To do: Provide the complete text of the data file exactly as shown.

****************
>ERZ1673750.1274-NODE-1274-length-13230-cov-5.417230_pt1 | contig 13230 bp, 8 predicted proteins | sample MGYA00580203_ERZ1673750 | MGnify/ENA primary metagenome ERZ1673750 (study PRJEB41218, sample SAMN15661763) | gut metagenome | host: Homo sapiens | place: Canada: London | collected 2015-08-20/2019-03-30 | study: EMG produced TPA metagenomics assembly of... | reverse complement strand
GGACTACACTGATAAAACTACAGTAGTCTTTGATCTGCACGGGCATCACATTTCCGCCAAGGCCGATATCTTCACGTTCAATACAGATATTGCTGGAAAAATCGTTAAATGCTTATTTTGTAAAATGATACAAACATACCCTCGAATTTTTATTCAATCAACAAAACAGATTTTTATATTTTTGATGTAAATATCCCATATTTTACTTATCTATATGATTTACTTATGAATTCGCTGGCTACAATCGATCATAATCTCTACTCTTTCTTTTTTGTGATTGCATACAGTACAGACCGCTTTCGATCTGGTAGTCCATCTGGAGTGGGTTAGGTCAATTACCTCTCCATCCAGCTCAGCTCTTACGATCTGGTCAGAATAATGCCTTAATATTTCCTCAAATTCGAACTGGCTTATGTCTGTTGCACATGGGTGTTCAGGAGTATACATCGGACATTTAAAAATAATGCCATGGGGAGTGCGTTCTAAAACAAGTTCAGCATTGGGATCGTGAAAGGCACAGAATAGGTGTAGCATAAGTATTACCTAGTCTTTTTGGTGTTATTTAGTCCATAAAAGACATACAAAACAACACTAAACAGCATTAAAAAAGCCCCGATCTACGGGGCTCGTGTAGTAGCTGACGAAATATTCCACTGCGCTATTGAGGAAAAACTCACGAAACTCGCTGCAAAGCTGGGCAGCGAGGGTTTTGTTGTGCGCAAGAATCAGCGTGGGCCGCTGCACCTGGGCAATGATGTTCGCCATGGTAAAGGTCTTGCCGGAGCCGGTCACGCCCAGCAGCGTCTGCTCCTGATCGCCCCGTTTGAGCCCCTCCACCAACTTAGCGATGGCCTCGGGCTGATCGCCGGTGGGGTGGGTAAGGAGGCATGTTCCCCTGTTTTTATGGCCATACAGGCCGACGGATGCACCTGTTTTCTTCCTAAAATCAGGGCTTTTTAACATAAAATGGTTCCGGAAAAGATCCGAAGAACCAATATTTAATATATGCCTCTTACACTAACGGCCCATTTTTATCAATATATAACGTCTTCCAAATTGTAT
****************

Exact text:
>ERZ1673750.1274-NODE-1274-length-13230-cov-5.417230_pt1 | contig 13230 bp, 8 predicted proteins | sample MGYA00580203_ERZ1673750 | MGnify/ENA primary metagenome ERZ1673750 (study PRJEB41218, sample SAMN15661763) | gut metagenome | host: Homo sapiens | place: Canada: London | collected 2015-08-20/2019-03-30 | study: EMG produced TPA metagenomics assembly of... | reverse complement strand
GGACTACACTGATAAAACTACAGTAGTCTTTGATCTGCACGGGCATCACATTTCCGCCAAGGCCGATATCTTCACGTTCAATACAGATATTGCTGGAAAAATCGTTAAATGCTTATTTTGTAAAATGATACAAACATACCCTCGAATTTTTATTCAATCAACAAAACAGATTTTTATATTTTTGATGTAAATATCCCATATTTTACTTATCTATATGATTTACTTATGAATTCGCTGGCTACAATCGATCATAATCTCTACTCTTTCTTTTTTGTGATTGCATACAGTACAGACCGCTTTCGATCTGGTAGTCCATCTGGAGTGGGTTAGGTCAATTACCTCTCCATCCAGCTCAGCTCTTACGATCTGGTCAGAATAATGCCTTAATATTTCCTCAAATTCGAACTGGCTTATGTCTGTTGCACATGGGTGTTCAGGAGTATACATCGGACATTTAAAAATAATGCCATGGGGAGTGCGTTCTAAAACAAGTTCAGCATTGGGATCGTGAAAGGCACAGAATAGGTGTAGCATAAGTATTACCTAGTCTTTTTGGTGTTATTTAGTCCATAAAAGACATACAAAACAACACTAAACAGCATTAAAAAAGCCCCGATCTACGGGGCTCGTGTAGTAGCTGACGAAATATTCCACTGCGCTATTGAGGAAAAACTCACGAAACTCGCTGCAAAGCTGGGCAGCGAGGGTTTTGTTGTGCGCAAGAATCAGCGTGGGCCGCTGCACCTGGGCAATGATGTTCGCCATGGTAAAGGTCTTGCCGGAGCCGGTCACGCCCAGCAGCGTCTGCTCCTGATCGCCCCGTTTGAGCCCCTCCACCAACTTAGCGATGGCCTCGGGCTGATCGCCGGTGGGGTGGGTAAGGAGGCATGTTCCCCTGTTTTTATGGCCATACAGGCCGACGGATGCACCTGTTTTCTTCCTAAAATCAGGGCTTTTTAACATAAAATGGTTCCGGAAAAGATCCGAAGAACCAATATTTAATATATGCCTCTTACACTAACGGCCCATTTTTATCAATATATAACGTCTTCCAAATTGTAT